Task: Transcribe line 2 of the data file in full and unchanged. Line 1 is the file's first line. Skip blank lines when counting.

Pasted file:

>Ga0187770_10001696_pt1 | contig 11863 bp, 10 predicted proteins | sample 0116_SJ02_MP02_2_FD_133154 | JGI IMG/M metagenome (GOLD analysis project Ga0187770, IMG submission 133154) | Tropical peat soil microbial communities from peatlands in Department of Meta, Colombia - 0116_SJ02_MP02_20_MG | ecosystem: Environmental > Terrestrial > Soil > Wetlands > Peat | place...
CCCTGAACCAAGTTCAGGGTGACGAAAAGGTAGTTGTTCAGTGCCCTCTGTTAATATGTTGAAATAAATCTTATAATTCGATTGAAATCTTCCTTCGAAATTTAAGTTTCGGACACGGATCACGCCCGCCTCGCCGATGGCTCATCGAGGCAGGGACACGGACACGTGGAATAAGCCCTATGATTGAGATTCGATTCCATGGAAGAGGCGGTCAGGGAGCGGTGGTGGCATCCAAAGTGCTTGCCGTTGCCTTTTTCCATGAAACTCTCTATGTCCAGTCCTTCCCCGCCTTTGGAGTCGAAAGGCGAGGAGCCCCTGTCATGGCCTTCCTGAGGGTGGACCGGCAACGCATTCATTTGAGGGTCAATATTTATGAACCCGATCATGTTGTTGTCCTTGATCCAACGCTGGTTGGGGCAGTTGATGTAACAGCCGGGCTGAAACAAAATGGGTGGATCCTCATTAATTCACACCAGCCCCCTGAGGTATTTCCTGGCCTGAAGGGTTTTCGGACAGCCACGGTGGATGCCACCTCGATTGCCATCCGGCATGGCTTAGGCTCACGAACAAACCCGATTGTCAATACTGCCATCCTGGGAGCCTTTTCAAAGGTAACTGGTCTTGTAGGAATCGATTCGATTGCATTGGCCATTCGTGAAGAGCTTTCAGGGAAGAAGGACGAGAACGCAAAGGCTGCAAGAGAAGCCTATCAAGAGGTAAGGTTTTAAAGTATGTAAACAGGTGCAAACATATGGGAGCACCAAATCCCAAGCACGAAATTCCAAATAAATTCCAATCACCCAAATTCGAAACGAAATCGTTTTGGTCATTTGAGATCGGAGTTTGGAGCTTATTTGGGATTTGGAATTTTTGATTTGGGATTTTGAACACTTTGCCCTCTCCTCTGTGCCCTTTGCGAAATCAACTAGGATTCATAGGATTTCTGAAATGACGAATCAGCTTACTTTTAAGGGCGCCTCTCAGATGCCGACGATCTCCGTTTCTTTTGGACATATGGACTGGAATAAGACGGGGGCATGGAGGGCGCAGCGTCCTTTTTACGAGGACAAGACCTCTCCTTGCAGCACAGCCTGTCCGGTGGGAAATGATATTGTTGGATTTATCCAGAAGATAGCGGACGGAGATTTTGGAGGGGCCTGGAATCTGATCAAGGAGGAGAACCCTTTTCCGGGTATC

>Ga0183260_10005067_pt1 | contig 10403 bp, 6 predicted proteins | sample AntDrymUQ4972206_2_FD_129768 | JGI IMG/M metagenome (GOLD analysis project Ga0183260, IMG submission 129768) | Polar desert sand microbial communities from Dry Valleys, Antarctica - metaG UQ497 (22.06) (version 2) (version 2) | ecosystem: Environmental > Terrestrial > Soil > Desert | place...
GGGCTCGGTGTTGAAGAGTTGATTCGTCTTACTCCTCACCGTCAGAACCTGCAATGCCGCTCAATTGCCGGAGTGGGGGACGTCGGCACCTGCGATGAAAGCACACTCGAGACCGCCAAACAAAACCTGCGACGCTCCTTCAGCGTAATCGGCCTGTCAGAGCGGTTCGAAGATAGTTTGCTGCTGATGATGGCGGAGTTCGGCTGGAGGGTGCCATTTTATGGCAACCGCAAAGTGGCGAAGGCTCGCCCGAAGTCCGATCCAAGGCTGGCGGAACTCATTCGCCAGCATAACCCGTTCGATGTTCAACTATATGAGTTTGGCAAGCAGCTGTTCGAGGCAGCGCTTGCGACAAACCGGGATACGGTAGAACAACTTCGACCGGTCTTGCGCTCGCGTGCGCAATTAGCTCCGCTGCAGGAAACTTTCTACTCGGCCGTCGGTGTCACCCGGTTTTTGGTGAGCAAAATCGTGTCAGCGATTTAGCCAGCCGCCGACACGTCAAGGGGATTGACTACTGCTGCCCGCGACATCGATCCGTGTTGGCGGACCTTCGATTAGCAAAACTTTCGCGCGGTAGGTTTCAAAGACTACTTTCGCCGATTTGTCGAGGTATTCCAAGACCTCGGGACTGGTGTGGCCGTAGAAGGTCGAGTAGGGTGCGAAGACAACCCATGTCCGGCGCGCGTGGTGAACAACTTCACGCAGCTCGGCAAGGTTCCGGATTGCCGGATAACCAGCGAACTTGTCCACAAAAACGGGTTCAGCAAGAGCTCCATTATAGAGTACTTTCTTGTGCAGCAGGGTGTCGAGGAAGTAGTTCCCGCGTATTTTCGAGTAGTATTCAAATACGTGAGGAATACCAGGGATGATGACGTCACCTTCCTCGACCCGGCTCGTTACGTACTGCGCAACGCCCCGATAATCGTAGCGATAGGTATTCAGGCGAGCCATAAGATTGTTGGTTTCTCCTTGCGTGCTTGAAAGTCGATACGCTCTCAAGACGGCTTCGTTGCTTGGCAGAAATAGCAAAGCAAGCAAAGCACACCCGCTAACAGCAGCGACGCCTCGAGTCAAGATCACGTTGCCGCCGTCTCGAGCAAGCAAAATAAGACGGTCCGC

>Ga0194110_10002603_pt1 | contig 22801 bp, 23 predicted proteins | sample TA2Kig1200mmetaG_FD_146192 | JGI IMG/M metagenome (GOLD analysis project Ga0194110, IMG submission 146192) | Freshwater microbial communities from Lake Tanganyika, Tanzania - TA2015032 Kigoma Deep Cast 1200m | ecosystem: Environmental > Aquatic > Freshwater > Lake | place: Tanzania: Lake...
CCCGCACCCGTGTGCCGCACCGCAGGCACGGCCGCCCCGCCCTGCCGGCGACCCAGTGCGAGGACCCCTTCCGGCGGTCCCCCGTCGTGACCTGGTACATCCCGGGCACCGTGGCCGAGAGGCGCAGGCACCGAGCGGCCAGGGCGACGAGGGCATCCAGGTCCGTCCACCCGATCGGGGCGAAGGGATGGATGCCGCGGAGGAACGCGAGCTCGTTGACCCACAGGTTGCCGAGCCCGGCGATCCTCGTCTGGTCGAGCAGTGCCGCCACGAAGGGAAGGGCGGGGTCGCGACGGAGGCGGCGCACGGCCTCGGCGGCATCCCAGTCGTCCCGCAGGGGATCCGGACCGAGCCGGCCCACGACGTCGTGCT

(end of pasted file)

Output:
CCCTGAACCAAGTTCAGGGTGACGAAAAGGTAGTTGTTCAGTGCCCTCTGTTAATATGTTGAAATAAATCTTATAATTCGATTGAAATCTTCCTTCGAAATTTAAGTTTCGGACACGGATCACGCCCGCCTCGCCGATGGCTCATCGAGGCAGGGACACGGACACGTGGAATAAGCCCTATGATTGAGATTCGATTCCATGGAAGAGGCGGTCAGGGAGCGGTGGTGGCATCCAAAGTGCTTGCCGTTGCCTTTTTCCATGAAACTCTCTATGTCCAGTCCTTCCCCGCCTTTGGAGTCGAAAGGCGAGGAGCCCCTGTCATGGCCTTCCTGAGGGTGGACCGGCAACGCATTCATTTGAGGGTCAATATTTATGAACCCGATCATGTTGTTGTCCTTGATCCAACGCTGGTTGGGGCAGTTGATGTAACAGCCGGGCTGAAACAAAATGGGTGGATCCTCATTAATTCACACCAGCCCCCTGAGGTATTTCCTGGCCTGAAGGGTTTTCGGACAGCCACGGTGGATGCCACCTCGATTGCCATCCGGCATGGCTTAGGCTCACGAACAAACCCGATTGTCAATACTGCCATCCTGGGAGCCTTTTCAAAGGTAACTGGTCTTGTAGGAATCGATTCGATTGCATTGGCCATTCGTGAAGAGCTTTCAGGGAAGAAGGACGAGAACGCAAAGGCTGCAAGAGAAGCCTATCAAGAGGTAAGGTTTTAAAGTATGTAAACAGGTGCAAACATATGGGAGCACCAAATCCCAAGCACGAAATTCCAAATAAATTCCAATCACCCAAATTCGAAACGAAATCGTTTTGGTCATTTGAGATCGGAGTTTGGAGCTTATTTGGGATTTGGAATTTTTGATTTGGGATTTTGAACACTTTGCCCTCTCCTCTGTGCCCTTTGCGAAATCAACTAGGATTCATAGGATTTCTGAAATGACGAATCAGCTTACTTTTAAGGGCGCCTCTCAGATGCCGACGATCTCCGTTTCTTTTGGACATATGGACTGGAATAAGACGGGGGCATGGAGGGCGCAGCGTCCTTTTTACGAGGACAAGACCTCTCCTTGCAGCACAGCCTGTCCGGTGGGAAATGATATTGTTGGATTTATCCAGAAGATAGCGGACGGAGATTTTGGAGGGGCCTGGAATCTGATCAAGGAGGAGAACCCTTTTCCGGGTATC